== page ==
AllenN's blog

Why the long face?

A horse walks into a bar, and the bartender asks, "Why the long face?"

The stock market goes up, the stock market goes down. Lately, it's been
going up and up and up.

Isn't that good news? Why are Republicans always so pessimistic? What gives?

I am a naturally optimistic person but I definitely feel gloomy about our "recovery." Let me try to explain why.

Problems with full regionalization of schools

I must confess. I started out as a regionalization supporter but with a few misgivings. I've attended many of the regionalization subcommittee meetings and those misgivings have grown. I think voters should reject the current plan to fully regionalize the schools.

1. Real savings come from real efficiencies.
The way you save real money here is not by cutting four positions (which is the number of positions that are estimated to be saved through regionalization). The way you save real money is by closing a school.

Acton teachers make more in retirement than they do working

Let's go back 35 years.

Back in 1980, a teacher's starting salary was probably about $20,000 a year. If they worked 30 or 35 years, they could earn a decent living performing an important function in our society, educating our children.

Thoughts on School Custodian Wages

Wages in our school system are high. Most of us probably know that, and many Actonians support it. They attribute our student's high test scores to the caliber of the staff, which I'm sure is a factor. But when does "high" become "too high" and how high must taxes go before we decide that they are unfair to those residents without kids in school?

Budget Process Still Broken in Acton

I am working on a long article on costs and spending in Acton, but wanted to first post something about how our budget process works and why it is broken. If you have volunteered for town government committees, this will be information you already know.

Tax Freeze Fails at Town Meeting

Charlie Kadlec and I tried hard to stop the property tax increase in Acton. We made a presentation to Town Meeting to use some of our reserves instead of raising additional property-tax revenue next year. This would freeze tax rates at this year's level, saving the average homeowner $250. The measure lost.

State Tax Increase Only $500 million

Taxpayers got great news today when they learned that the legislature was going to raise state taxes by "only" $500 million. Governor Patrick had proposed about $2 billion in new taxes and he sounded very serious, so there is definitely no manipulation of expectations going on here.

Vote No on Warrant Article 35

Acton's Town Meeting Warrant Article 35 is to regulate the "collection bins" in town. These are the large boxes that are often in parking lots where people can leave their used books or clothing. This proposal should be defeated at Town Meeting, which starts Monday, April 1st. (Article 35 may not be heard until Tuesday or Wednesday night).

Kelley's Corner Development a Potential Safety Hazard

The proposed development of Kelley's Corner, as described at a public forum by Acton's 2020 committee on March 7, 2013, contains a major safety issue that the Committee has not addressed. For this reason alone, until the issue has been squarely addressed by the proponents, Town Meeting should vote against funds for further development at Kelley's Corner.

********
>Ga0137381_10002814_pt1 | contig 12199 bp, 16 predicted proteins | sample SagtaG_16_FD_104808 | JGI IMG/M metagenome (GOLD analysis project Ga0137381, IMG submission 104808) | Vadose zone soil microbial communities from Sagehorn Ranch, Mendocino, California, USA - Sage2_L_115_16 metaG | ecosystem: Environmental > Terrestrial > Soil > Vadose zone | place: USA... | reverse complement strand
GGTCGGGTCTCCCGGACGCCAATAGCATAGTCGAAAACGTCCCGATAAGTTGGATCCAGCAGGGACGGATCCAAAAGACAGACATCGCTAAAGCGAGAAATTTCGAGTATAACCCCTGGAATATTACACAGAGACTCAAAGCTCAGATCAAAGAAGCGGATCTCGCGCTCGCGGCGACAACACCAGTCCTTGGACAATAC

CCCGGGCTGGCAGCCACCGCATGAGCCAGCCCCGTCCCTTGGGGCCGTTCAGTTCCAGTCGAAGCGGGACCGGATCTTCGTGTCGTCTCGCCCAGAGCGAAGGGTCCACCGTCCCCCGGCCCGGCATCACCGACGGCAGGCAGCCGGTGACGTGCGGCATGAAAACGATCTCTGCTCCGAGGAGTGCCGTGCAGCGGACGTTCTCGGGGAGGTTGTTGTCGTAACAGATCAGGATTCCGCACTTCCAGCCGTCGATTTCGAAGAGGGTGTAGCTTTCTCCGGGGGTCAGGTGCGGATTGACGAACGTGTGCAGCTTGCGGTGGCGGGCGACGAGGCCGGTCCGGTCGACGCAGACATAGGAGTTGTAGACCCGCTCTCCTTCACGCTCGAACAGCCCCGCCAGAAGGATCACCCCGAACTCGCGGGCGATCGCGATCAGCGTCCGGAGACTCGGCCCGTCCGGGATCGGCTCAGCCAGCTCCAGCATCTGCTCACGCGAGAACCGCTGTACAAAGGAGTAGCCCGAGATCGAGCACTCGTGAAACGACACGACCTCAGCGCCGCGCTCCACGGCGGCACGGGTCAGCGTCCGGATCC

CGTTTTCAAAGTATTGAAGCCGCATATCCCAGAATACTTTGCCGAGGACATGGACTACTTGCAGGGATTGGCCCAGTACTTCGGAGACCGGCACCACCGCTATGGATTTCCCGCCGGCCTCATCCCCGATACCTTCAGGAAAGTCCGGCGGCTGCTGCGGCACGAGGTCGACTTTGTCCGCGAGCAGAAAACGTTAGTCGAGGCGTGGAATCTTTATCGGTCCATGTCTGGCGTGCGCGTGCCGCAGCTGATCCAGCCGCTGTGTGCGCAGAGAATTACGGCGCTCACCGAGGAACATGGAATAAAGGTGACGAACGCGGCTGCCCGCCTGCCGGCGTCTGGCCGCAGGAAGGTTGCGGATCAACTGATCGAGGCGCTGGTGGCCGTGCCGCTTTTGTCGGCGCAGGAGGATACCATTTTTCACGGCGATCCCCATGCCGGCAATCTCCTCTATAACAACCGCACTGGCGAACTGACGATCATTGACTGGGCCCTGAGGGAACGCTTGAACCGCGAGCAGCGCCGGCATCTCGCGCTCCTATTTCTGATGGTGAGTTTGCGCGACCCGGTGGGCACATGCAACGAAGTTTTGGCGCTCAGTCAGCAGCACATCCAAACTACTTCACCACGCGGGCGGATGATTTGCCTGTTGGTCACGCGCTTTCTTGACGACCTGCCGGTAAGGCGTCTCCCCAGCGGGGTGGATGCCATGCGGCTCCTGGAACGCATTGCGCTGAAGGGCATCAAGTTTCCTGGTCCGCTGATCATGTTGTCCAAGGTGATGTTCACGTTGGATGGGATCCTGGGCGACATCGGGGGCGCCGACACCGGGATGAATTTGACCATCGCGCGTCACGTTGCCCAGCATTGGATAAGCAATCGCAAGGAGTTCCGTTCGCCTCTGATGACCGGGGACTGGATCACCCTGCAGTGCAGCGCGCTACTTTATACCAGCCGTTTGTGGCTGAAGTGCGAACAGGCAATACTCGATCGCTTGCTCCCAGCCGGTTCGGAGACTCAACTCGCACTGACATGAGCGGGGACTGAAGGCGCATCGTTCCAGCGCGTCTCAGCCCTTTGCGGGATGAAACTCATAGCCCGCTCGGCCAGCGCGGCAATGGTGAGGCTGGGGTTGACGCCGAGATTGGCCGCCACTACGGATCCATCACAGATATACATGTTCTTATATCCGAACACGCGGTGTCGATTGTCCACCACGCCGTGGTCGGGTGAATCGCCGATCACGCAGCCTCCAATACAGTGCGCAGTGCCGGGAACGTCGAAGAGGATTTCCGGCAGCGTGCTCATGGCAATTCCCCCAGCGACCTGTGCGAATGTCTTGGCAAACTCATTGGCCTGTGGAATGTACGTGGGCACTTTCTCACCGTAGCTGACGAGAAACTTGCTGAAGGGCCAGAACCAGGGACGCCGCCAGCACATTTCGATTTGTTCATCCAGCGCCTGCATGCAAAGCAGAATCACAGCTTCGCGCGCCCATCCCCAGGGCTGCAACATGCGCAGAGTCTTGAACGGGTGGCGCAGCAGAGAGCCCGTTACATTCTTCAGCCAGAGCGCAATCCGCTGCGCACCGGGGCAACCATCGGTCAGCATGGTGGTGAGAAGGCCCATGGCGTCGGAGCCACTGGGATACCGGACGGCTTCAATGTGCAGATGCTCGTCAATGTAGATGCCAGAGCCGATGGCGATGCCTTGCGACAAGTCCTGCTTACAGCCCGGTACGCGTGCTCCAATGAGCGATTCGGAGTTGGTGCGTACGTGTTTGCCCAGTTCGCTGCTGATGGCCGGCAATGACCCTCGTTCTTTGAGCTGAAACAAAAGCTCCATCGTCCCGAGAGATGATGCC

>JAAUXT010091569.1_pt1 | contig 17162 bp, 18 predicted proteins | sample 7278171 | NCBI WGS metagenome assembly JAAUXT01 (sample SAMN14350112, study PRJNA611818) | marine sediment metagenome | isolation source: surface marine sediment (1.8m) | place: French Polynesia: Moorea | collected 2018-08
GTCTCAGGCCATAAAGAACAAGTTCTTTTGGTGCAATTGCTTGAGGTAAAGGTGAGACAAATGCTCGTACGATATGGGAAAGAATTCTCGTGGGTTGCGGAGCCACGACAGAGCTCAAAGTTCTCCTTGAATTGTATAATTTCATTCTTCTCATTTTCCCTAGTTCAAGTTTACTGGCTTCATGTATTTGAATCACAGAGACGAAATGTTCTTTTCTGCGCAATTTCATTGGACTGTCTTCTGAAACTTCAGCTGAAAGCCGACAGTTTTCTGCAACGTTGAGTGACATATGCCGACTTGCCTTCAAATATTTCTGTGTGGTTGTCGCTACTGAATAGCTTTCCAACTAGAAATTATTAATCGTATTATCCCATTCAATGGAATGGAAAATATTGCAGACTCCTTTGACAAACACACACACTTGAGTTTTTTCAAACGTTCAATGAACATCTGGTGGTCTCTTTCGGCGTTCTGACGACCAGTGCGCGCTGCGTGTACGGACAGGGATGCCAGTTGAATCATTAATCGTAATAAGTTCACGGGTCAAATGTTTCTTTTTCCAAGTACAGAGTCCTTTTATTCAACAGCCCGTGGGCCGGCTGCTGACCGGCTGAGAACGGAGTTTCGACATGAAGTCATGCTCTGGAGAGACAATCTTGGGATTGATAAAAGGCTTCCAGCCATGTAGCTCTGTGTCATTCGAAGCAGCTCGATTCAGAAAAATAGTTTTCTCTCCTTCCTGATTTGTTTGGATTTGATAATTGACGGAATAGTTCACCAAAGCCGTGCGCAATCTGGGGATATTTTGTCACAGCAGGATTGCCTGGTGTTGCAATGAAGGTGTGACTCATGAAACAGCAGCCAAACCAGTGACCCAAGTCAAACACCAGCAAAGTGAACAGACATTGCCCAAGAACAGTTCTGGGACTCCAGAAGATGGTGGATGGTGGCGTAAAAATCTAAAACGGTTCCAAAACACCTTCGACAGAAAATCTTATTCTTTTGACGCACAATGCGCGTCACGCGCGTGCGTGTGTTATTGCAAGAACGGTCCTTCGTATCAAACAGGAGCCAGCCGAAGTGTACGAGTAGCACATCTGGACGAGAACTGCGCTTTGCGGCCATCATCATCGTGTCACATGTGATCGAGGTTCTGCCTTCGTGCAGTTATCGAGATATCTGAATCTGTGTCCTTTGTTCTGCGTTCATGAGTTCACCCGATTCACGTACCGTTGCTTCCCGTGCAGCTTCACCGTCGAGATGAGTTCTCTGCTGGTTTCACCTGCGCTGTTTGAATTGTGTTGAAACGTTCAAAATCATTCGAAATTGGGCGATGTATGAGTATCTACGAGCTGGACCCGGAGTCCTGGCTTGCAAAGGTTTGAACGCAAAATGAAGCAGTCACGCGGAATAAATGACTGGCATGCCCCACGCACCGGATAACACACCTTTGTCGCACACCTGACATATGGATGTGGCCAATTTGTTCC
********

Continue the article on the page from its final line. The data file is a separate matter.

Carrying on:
New school regionalization plan remains flawed

The School Committee's Regional Expansion subcommittee (RSDSC) has decided to recommend to the Regional School Committee (SC) that it should proceed with the Special Town Meetings in Acton and Boxborough, probably in early June, to request a full regionalization of the schools. They are now going to visit the major boards (Selectmen, Finance Committees) to get their support for the plan.

Why I cancelled my Boston Globe subscription

The Boston Globe is New England's premier newspaper. We all know that newspapers have fallen on hard times, with severe declines in print advertising and readership. I would normally subscribe just to support the endeavor. But I recently cancelled my subscription to the Globe even though I loved reading the newspaper, and the reason is that the Globe has utterly failed in its central mission to oppose government power. I can no longer financially support them.

Boondoggle Corner

The proposed renovation of Kelley's Corner (Route 27/Route 111 intersection) in Acton is the town's latest boondoggle.

Our town leaders have a new strategy for getting approval to spend taxpayer funds. They secure a small sum to get started, like $50k or $100k, which no one seems to mind because it is just to "do a study."

Then they hire a consultant, and the consultant strongly recommends going forward on the project du jour. This year's new project is a retread: fixing Kelley's Corner.

Acton to hit $10,000 Club!

Thanks to the tireless work of our town leaders (past and present), Acton can proudly claim a dubious new honor later this year (FY14): membership in the $10,000-a-year property-tax-bill club.

King Patrick

Deval Patrick has declared himself King of the Commonwealth, and the people are rejoicing.

Just prior to the Friday snowstorm, when the Acton schools were declared closed before a single flake had fallen, Governor Patrick mandated that all non-emergency vehicles stay off the road.